Reply
  4. Reina Carrillo

    I say I am Mexican with French Creole Heritage. I am proud to be Mexican but when I go into Politics people will look at me and question my race or features because I look not like your typical Mexican. Beyonce and I share our Creole bloodline through her grandmother Agnez because she is a DeRouen and Broussard by birth. Beyonce is a Black woman with French Creole Heritage. In our culture if one parent is Creole or both are Creole you Creole.

    Reply
  5. Patti

    Creole is not the color of your skin, you could be really fair skin to super dark skin and still be creole. You have to have the french native american and spanish in your body. Yes we are all mixed with something. Creole people in new iberia and other areas in louisana are unique. Im so glad that beyonce is a part of our community. Thank bey

    Reply
  6. Quagmire

    This girl is NOT and I mean SO NOT any part Creole and if her mother was truly Creole they wouldn’t bleach their skin. She may have (“creole” or french black ancestry) But she neither passes the mustard greens or paper bag test of TRUE Creoles. Many blacks from Louisiana moved to Houston and Texas and suddenly became Creole.

    No one in Creole Louisiana considers these people Creole. She’s black, her mama is black, her nanan is black. They need to stop.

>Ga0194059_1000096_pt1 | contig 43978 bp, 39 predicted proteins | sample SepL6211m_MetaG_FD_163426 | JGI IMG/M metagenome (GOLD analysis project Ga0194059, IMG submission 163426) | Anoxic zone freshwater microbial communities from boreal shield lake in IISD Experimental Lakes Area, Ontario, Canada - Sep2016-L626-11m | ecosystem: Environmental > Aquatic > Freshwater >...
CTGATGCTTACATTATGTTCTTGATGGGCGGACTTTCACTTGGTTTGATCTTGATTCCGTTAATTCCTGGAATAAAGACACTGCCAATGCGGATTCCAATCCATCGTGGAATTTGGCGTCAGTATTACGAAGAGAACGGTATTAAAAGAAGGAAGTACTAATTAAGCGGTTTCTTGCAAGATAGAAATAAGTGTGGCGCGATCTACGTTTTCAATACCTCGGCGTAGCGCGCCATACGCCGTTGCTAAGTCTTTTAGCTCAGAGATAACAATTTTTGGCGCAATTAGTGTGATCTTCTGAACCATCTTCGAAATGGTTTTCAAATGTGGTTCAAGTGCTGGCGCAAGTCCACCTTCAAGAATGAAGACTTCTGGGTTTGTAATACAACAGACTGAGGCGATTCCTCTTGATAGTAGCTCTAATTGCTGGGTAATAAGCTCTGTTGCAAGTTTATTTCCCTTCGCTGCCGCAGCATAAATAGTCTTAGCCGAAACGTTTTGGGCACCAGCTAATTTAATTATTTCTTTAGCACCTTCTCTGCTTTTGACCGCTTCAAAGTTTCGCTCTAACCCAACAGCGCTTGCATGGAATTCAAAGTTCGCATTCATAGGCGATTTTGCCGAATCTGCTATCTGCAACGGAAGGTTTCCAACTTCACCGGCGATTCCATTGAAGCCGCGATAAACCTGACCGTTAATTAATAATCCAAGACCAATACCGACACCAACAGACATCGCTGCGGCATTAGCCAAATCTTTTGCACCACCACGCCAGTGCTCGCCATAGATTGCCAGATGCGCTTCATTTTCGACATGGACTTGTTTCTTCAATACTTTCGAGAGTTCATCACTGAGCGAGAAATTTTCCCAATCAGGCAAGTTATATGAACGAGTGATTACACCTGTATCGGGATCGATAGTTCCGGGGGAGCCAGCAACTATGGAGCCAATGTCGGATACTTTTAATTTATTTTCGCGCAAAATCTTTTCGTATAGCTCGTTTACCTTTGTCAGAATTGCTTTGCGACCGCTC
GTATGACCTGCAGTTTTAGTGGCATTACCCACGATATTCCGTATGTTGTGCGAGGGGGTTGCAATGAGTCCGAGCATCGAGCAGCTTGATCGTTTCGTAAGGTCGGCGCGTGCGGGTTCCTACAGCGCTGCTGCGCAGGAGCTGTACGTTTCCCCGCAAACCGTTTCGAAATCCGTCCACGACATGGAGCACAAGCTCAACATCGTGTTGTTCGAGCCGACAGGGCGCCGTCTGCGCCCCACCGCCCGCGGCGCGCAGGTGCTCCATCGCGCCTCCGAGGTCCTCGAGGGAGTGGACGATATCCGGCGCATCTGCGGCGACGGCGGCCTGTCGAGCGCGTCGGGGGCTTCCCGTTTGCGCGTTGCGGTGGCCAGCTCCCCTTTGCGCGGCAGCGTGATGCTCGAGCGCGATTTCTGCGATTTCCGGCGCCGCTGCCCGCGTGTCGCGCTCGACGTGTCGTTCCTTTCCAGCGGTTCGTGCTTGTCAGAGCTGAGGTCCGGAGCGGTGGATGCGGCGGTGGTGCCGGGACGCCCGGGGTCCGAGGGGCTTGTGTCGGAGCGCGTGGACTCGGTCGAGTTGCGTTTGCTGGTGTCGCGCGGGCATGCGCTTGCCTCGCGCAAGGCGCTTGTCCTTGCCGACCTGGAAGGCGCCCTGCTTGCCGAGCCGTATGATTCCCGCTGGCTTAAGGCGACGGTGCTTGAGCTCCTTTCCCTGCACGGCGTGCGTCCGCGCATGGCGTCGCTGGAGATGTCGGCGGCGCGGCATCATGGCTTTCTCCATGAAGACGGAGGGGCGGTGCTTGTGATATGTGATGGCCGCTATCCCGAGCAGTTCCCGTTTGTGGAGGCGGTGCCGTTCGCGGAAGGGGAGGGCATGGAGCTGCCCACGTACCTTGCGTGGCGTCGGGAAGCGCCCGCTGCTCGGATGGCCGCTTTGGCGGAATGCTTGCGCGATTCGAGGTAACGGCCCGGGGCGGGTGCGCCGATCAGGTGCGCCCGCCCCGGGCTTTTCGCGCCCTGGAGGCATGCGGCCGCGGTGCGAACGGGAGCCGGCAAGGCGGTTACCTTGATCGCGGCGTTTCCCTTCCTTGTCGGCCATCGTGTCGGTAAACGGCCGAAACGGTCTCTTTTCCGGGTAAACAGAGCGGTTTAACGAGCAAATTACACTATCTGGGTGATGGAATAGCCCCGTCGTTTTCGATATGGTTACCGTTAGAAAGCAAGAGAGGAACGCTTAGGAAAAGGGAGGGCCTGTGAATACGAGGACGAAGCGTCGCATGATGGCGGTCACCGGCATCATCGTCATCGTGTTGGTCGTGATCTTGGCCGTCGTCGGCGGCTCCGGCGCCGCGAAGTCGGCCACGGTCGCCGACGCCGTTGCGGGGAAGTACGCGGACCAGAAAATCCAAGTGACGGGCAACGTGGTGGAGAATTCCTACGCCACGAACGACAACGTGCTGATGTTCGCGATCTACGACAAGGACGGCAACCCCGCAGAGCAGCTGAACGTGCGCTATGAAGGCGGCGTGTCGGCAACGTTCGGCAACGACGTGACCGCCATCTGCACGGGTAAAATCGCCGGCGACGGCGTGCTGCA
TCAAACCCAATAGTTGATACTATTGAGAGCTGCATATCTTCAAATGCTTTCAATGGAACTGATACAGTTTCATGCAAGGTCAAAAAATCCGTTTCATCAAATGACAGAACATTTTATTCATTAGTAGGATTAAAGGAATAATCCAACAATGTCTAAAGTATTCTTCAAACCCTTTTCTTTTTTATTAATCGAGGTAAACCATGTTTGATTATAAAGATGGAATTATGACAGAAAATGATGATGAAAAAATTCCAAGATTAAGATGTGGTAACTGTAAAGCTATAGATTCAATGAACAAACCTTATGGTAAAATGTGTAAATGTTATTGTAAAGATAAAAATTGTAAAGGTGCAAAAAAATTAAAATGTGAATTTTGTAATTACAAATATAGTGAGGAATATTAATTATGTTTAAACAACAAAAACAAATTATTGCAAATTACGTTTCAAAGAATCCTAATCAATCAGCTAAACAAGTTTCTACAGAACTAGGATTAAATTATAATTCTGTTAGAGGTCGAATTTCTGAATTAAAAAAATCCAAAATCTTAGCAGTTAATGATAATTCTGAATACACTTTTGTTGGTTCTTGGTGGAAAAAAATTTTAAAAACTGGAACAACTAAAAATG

Reply
  7. Rolonda Mayer

    There seems to be a lot of confusion all over about what Creole means. Many think its mixed black heritage. Many think it is early Spanish and French founding families. Or some combination there of. After much research, the most useful information suggests that originally Creole, or crillo from the Spanish, meant someone born in the colonies usually to a parent, or parents, of European descent. Often of a union with others of another nationality or race. So no its not a necessarily race. It’s a description of heritage. Anyone, a parent of European of any race, plus a parent of any combination of another European, black, Native North, South or Central American, born in the colonies, particularly the American colonies of Europe, is so descended, and thus is of Creole heritage. We are way past colonial days, so no new Creoles or Crillos are being born. Just descendents.
    Yes, in popular usage, Creole has come to mean mixed black. There is a much larger umbrella of humanity that fits under the original meaning hower. I hope this info helps to clarify what it should mean to be Creole out there.

    Reply